This provides information for visitors to Britain who would like to do some cycling while they are here. I try to cover both on and off-road cycling.
my well-worn Cambridge Landranger map
Most people use maps made by the Ordnance Survey (OS). They have several categories of maps.
If you're a road biker, the most useful to you would be the Landranger (bright pink cover, 1:50,000 scale, 2cm to 1km or 1 1/4" to 1mi) for detail, and Road maps (green cover, 1:250,000 scale, 1cm to 6.25km or 1" to 10 miles) for route planning (helps to see the big picture). Also useful are the Touring maps, which have various scales, depending on the density of roads (1:500,000 for Scotland to 1:75,000 for London).
The Landranger maps also have all trails on them as well as contour lines, so you can use them for walking and mountain biking too. They have sufficient detail in the villages to enable you to find your way through them, and also to find pubs, windmills, and other interesting features. However, to find street names you'll need to buy specific city and town maps.
Road maps show much more area per map, and thus are good for long-distance route planning. They also mean that you need to carry far fewer maps for a given area. Nowadays I only use these maps for road touring, as I don't seem to need the extra detail of the Landranger maps. The Road maps show fewer contour lines and only the vague outlines of the longest paths, but they show most if not all of the roads in the area. There are private companies (like Philip's and A-Z) that make maps of about the same scale as the OS maps. They show even less off-road info than the Travelmaster maps, but this leads for a less cluttered map if you're only interested in the roads. Note: different maps show different types of accomodation. OS maps show both campgrounds and youth hostels, Philip's show only youth hostels, and A-Z maps don't show either.
I haven't actually used the Touring maps (they're quite new), but they look to be useful, having the right scale for the area they are covering.
Off-road paths are marked on the Landranger (pink cover, 1:50,000 scale) and Explorer (orange cover, 1:25,000 scale) and Outdoor Leisure (yellow cover, 1:25,000 scale).
Motorways: equivalent to American interstate highways. Bikes are forbidden from these. On maps they're identified by color (blue on Landranger maps) and name (like M11).
A-roads: these range from something that pretty much looks like a motorway to a simple road that has one lane in each direction and only a line down the middle dividing the two lanes. You want to avoid the first kind, but the smaller A-roads are OK. Usually the lanes are reasonably wide and the road surface is good. They're good for getting places if you want to get there fast, but since in general they have a fair amount of traffic they're not all that pleasant. These are also identified by color (red on Landranger maps) and name (like A14) on maps.
B-roads: typically a road with medium width lanes, one lane in each direction. Less traffic than an A-road, and not quite as well paved. Shown by color (orangy-brown on Landranger maps) and name on maps.
Unclassified roads: roads that aren't motorways, A-roads, or B-roads. They are shown in yellow on Landranger maps and are sometimes called yellow roads, also called C-roads. These don't get names on maps. You navigate using village names. Villages are scattered throughout the countryside here. You plan your route by noting which villages you will go through. At every intersection there are signs showing the direction and distance to the nearby villages. Another hint to help you find your way is that in towns and villages, roads that leave the town are often named after the town or village they lead to. So if you're in Barton and want to go to Comberton, you take Comberton Road. The same road changes name to become Barton Road as you get to Comberton.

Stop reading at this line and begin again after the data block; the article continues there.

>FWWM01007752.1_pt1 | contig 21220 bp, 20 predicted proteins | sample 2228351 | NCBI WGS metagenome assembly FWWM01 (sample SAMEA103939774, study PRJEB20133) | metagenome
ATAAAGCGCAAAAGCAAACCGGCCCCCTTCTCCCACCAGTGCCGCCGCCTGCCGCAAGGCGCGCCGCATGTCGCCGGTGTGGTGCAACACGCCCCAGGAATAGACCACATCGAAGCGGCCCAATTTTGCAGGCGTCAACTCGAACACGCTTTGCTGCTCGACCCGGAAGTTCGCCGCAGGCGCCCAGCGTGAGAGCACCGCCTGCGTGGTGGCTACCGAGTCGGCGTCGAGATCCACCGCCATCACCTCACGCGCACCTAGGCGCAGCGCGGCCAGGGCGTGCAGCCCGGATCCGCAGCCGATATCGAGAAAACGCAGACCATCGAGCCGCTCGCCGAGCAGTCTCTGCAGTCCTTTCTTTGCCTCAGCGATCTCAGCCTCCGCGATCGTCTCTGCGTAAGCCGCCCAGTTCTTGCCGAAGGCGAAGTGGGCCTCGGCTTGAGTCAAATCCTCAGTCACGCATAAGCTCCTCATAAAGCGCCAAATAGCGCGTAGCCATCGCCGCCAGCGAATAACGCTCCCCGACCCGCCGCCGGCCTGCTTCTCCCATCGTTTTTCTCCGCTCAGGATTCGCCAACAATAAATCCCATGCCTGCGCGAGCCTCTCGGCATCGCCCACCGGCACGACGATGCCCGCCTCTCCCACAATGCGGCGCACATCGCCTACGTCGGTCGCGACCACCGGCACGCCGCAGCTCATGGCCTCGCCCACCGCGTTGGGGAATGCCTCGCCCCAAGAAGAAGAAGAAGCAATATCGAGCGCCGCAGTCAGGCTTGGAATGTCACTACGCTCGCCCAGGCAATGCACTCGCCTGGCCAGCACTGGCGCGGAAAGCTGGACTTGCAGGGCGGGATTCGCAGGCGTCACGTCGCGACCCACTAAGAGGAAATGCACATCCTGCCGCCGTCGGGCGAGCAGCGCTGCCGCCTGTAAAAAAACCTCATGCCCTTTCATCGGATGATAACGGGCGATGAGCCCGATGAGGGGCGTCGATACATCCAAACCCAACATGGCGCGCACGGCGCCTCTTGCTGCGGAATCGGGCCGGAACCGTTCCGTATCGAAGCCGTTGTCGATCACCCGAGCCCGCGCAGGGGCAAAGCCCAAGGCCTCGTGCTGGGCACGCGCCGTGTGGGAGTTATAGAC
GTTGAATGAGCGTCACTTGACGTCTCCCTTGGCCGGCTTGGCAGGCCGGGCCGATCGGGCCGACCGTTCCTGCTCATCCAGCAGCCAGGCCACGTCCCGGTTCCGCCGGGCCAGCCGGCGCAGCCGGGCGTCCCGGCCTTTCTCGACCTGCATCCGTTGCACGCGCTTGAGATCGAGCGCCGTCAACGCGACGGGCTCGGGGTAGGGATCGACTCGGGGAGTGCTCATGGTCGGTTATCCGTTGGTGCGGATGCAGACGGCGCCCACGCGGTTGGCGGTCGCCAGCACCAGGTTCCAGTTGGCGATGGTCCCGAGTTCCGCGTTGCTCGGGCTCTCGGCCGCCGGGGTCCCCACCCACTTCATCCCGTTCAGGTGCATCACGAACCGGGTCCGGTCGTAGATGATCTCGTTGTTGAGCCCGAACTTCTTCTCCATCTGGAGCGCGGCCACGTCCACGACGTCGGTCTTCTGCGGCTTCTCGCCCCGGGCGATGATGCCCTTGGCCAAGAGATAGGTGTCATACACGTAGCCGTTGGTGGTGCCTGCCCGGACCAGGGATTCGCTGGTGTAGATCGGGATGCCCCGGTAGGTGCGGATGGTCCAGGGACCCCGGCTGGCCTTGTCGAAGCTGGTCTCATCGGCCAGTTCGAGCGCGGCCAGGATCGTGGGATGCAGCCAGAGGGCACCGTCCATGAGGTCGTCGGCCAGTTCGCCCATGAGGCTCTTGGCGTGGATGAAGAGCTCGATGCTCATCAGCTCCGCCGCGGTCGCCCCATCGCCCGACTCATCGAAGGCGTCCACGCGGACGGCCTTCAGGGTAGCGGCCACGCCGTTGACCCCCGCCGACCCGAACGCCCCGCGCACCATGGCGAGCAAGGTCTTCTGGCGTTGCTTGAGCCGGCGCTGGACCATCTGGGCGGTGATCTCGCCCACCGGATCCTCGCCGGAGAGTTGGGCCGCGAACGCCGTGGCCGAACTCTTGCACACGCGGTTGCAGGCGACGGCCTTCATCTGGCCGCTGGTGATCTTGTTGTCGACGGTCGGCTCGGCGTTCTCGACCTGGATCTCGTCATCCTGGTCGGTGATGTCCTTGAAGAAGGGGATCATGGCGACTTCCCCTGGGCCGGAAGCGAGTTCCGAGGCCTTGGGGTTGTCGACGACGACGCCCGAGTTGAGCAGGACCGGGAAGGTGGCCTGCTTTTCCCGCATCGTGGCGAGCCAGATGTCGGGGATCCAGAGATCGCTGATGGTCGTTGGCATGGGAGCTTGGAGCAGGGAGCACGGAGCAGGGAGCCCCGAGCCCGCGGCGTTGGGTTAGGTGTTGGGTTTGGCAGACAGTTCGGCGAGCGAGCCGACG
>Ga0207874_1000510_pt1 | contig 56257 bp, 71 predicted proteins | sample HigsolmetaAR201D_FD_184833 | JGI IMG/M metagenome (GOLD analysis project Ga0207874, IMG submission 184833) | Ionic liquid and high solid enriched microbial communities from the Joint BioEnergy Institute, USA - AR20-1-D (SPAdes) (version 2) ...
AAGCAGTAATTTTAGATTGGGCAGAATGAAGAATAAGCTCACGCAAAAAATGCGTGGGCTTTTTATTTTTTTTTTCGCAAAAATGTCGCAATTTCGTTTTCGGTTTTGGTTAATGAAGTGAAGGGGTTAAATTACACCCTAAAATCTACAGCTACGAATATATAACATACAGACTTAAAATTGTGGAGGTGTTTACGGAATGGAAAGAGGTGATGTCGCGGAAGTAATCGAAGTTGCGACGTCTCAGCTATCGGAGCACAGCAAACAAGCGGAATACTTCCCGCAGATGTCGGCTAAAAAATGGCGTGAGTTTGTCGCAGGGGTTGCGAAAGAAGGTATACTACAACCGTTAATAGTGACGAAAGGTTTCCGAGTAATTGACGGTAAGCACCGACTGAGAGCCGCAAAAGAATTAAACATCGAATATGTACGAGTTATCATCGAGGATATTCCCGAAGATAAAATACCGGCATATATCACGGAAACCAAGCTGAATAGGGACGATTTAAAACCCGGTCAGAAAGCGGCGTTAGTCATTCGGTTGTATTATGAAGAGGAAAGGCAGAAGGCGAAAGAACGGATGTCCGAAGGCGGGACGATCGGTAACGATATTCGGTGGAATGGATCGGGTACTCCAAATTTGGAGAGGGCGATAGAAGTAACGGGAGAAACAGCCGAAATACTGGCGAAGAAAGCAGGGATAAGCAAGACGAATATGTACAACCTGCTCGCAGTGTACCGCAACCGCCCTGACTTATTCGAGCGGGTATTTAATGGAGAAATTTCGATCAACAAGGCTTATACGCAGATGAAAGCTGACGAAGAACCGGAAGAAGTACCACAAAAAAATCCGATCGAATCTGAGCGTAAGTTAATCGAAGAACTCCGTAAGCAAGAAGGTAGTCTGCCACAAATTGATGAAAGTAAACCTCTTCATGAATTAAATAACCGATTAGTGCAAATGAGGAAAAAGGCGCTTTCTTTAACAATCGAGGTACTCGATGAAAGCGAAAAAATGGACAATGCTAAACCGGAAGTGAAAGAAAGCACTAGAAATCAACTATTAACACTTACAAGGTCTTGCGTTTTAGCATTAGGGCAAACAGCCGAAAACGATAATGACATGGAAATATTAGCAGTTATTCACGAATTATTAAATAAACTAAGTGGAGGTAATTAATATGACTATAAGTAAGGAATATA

For maximum riding pleasure, unclassified roads are the best for riding on, as they have the least traffic and the most scenery. They are also the most hilly. Some of them are marked as being very skinny on the map. These are called single track roads, so called because they aren't wide enough for two cars to pass. There are frequent "passing places", paved places where you can pull off the road to let someone coming in the opposite direction get by you. However, for long-distance riding, I prefer B-roads. Generally these are a bit better paved and navigation is easy because you can just get on the road and follow the signs to stay on it, rather than doing the navigate-by-villages thing.
An organization called Sustrans has been working on establishing a network of signed paths called the National Cycle Network. They generally use the smallest roads that go in the general desired direction, and often go off-road onto cycle paths when suitable roads aren't available. They offer great scenery, but are best suited for rides when you don't want to get anywhere fast. The routes tend to be circuitous and quite hilly, and a few of the off-road bits are very tough.
Cycle paths are (usually) paved paths that either run next to roads (on what we call the pavements, known in the US as sidewalks) or through parks, along rivers, and whatnot. Unless the pavement has a sign designating it a cycle path, you are not allowed to ride on it. (Nevertheless, many beginner cyclists do.) The cycle paths not next to roads can be of great value, allowing you to take a shorter, perhaps more scenic, route to get where you're going. However, cycle paths next to roads are usually of no benefit for experienced cyclists and are best avoided.
A slightly tricky question is: if a cycle path is provided next to a road, do you have to use it? The answer is that you are not legally obliged to use it. The Highway Code suggests that you should, but this is not a legally binding document, it's just a collection of suggestions for safe use of roads. I would suggest that as long as you know how to handle yourself on the road (e.g. getting into the proper position on the road as you approach junctions, signalling clearly, etc) that you ignore the cycle paths and use the roads. Riding on cycle paths is a hassle as you have to give way at every junction, and because of the increased danger at every junction, you're more likely to be hit by a car. If you ride on the road, motorists may honk their horns at you and point at the cycle path, but you should ignore them: you are riding safely and properly.
See my bike safety article for more info.
off-road in the Pennines